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Title
Description
Date

Born-digital reports and newsletters of the Tennessee Tech University Office of Research and Economic Development. Also includes Intellectual Property Committee materials, which reported to the Office.

2016-2021

Pages 8-9 from the Tennessee Tech University Communication/Journalism Program's biannual Eagle Eye magazine. The article is on Eva Dingwall's experience with COVID-19 and includes a photograph of Dingwall.

2020-12

Website of the Tennessee Tech University Parent Association. The website was crawled on May 28, 2021.

2021

Online application form for the Tennessee Technological University Parent Association Board of Trustees.

2021

An email of Charlette Clark's memories of the Black Cultural Center (BCC) and BCC Director Mayme Martin. The email was sparked by Clark viewing the Tennessee Tech Archives's digital exhibits on the BCC. Clark attended Tennessee Tech University as an undergraduate student in the Geology Department from 1992-1997. She graduated in 1997.

2020-12-02

An email of Charlette Clark's memories of the Black Cultural Center (BCC) and BCC Director Mayme Martin. The email was sparked by Clark viewing the Tennessee Tech Archives's digital exhibits on the BCC. Clark attended Tennessee Tech University as an undergraduate student in the Geology Department from 1992-1997. She graduated in 1997.

2020-12-02

Photograph of shirt featured in the annual Clothesline Project display held at the Roaden University Center. The Clothesline Project displays handmade shirts bearing witness to interpersonal violence in the community. Each shirt is decorated to represent a particular survivor's experience. The Clothesline Project started with thirty-one shirts hung in Hyannis, Massachusetts in 1990 to call attention to violence against women. Since then, thousands of projects have been started in communities worldwide. The shirts in this collection are made by people affected by interpersonal violence. The Tennessee Tech Women's Center participated in the Clothesline project since 1998 and welcomed participation from all people. Current shirts in the project are on display every April during Sexual Assault Awareness Month. The Clothesline Project aims to bear witness to survivors and victims of interpersonal violence; help with the healing process of survivors or those who have lost a loved one to interpersonal violence; educate, document, and raise awareness of the extent of the problem in the community; and provide a nationwide network of support, encouragement, and information for other communities starting their own Clothesline Projects. Shirt colors hold meaning: -WHITE represents those who have died because of interpersonal violence -YELLOW or BEIGE represent those assaulted by an intimate partner or family member RED, PINK, or ORANGE are for survivors of rape and sexual assault -BLUE or GREEN shirts represent survivors of incest or child sexual abuse -PURPLE or LAVENDER represents people attacked because of their sexual orientation or gender identity Colors are not mandatory if a different color or pattern has special significance to a creator. Creators draw, paint, print, or embroider their messages on the shirts to create moving, personal tributes. Shirts do not contain names of perpetrators but may contain first names or initials. Some shirts include a description of a memorialized person.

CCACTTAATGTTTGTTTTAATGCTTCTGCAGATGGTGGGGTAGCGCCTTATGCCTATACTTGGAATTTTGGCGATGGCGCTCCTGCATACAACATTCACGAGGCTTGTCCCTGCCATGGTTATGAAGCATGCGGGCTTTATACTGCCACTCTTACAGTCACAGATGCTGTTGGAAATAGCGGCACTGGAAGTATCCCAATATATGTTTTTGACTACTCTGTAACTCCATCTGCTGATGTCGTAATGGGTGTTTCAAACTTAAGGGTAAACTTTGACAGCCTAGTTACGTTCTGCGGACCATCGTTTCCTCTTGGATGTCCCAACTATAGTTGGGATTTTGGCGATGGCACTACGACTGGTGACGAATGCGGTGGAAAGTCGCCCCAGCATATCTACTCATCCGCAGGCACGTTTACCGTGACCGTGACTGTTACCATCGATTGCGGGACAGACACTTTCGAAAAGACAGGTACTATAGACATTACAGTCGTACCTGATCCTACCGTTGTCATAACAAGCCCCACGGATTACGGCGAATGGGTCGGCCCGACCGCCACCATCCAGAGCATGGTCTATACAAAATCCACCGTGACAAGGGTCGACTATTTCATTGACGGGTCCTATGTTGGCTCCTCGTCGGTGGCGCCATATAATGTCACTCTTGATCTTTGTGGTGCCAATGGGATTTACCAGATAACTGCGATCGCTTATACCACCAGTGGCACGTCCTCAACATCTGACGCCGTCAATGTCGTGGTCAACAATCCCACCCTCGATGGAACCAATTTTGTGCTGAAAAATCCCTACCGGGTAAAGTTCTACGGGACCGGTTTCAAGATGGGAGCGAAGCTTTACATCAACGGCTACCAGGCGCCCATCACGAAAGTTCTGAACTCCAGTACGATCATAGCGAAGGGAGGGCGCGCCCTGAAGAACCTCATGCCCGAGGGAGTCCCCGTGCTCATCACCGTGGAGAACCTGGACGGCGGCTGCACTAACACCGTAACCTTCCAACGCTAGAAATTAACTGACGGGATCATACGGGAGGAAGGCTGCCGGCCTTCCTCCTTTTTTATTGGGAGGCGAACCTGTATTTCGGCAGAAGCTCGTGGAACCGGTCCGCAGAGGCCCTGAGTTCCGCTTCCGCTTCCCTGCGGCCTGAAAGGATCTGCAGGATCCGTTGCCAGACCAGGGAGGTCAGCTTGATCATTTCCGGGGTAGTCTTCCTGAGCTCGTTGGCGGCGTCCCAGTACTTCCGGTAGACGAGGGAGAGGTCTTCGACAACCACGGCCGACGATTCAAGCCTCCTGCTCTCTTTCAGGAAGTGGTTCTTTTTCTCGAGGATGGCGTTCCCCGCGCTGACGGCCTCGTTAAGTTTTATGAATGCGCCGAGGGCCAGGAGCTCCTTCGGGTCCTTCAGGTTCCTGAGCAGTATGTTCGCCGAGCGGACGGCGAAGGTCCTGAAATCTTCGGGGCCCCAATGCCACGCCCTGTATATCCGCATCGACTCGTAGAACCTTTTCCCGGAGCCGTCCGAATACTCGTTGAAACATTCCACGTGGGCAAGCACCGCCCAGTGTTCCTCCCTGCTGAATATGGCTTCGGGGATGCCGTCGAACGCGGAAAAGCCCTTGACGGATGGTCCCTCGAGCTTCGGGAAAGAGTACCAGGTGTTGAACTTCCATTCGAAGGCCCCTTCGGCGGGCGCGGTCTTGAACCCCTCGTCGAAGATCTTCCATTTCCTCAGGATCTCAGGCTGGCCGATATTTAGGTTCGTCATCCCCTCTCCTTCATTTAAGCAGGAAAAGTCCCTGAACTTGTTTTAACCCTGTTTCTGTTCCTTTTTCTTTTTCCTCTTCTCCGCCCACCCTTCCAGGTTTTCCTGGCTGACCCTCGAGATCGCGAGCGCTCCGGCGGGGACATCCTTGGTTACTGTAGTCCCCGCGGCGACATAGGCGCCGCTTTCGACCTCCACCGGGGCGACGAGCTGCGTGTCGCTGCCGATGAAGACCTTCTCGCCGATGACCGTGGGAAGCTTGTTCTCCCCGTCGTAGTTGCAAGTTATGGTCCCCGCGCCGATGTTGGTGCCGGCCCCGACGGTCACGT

2022-04-05

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